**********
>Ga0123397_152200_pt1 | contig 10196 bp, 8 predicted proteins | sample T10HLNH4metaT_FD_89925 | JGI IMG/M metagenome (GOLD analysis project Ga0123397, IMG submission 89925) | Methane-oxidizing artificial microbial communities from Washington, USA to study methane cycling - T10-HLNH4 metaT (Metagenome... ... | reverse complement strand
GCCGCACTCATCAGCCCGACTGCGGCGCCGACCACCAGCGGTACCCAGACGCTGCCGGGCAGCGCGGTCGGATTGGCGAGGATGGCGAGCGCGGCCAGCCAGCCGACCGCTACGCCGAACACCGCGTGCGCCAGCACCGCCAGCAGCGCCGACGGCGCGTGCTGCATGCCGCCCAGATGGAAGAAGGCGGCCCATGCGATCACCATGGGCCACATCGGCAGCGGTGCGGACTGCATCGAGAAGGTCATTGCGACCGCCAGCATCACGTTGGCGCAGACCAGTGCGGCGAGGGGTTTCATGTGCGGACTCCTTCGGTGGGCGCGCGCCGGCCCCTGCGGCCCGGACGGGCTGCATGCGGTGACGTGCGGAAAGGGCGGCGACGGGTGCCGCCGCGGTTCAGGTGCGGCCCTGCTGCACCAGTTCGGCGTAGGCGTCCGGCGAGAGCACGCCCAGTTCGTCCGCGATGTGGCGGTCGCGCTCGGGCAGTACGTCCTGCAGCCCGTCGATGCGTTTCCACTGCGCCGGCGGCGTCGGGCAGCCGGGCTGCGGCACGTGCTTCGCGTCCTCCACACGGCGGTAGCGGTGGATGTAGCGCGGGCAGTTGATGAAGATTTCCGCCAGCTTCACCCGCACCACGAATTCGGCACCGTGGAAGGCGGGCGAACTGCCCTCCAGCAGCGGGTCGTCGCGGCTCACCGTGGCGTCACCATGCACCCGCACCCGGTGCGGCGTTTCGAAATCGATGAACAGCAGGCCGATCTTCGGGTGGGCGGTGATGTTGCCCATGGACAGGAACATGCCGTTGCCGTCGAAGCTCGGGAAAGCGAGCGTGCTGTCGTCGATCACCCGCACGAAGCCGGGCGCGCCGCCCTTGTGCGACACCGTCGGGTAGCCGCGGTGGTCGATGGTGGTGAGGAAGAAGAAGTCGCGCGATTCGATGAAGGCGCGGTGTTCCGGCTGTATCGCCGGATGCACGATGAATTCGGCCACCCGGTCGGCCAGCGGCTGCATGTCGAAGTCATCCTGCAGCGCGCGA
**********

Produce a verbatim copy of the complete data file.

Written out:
>Ga0123397_152200_pt1 | contig 10196 bp, 8 predicted proteins | sample T10HLNH4metaT_FD_89925 | JGI IMG/M metagenome (GOLD analysis project Ga0123397, IMG submission 89925) | Methane-oxidizing artificial microbial communities from Washington, USA to study methane cycling - T10-HLNH4 metaT (Metagenome... ... | reverse complement strand
GCCGCACTCATCAGCCCGACTGCGGCGCCGACCACCAGCGGTACCCAGACGCTGCCGGGCAGCGCGGTCGGATTGGCGAGGATGGCGAGCGCGGCCAGCCAGCCGACCGCTACGCCGAACACCGCGTGCGCCAGCACCGCCAGCAGCGCCGACGGCGCGTGCTGCATGCCGCCCAGATGGAAGAAGGCGGCCCATGCGATCACCATGGGCCACATCGGCAGCGGTGCGGACTGCATCGAGAAGGTCATTGCGACCGCCAGCATCACGTTGGCGCAGACCAGTGCGGCGAGGGGTTTCATGTGCGGACTCCTTCGGTGGGCGCGCGCCGGCCCCTGCGGCCCGGACGGGCTGCATGCGGTGACGTGCGGAAAGGGCGGCGACGGGTGCCGCCGCGGTTCAGGTGCGGCCCTGCTGCACCAGTTCGGCGTAGGCGTCCGGCGAGAGCACGCCCAGTTCGTCCGCGATGTGGCGGTCGCGCTCGGGCAGTACGTCCTGCAGCCCGTCGATGCGTTTCCACTGCGCCGGCGGCGTCGGGCAGCCGGGCTGCGGCACGTGCTTCGCGTCCTCCACACGGCGGTAGCGGTGGATGTAGCGCGGGCAGTTGATGAAGATTTCCGCCAGCTTCACCCGCACCACGAATTCGGCACCGTGGAAGGCGGGCGAACTGCCCTCCAGCAGCGGGTCGTCGCGGCTCACCGTGGCGTCACCATGCACCCGCACCCGGTGCGGCGTTTCGAAATCGATGAACAGCAGGCCGATCTTCGGGTGGGCGGTGATGTTGCCCATGGACAGGAACATGCCGTTGCCGTCGAAGCTCGGGAAAGCGAGCGTGCTGTCGTCGATCACCCGCACGAAGCCGGGCGCGCCGCCCTTGTGCGACACCGTCGGGTAGCCGCGGTGGTCGATGGTGGTGAGGAAGAAGAAGTCGCGCGATTCGATGAAGGCGCGGTGTTCCGGCTGTATCGCCGGATGCACGATGAATTCGGCCACCCGGTCGGCCAGCGGCTGCATGTCGAAGTCATCCTGCAGCGCGCGA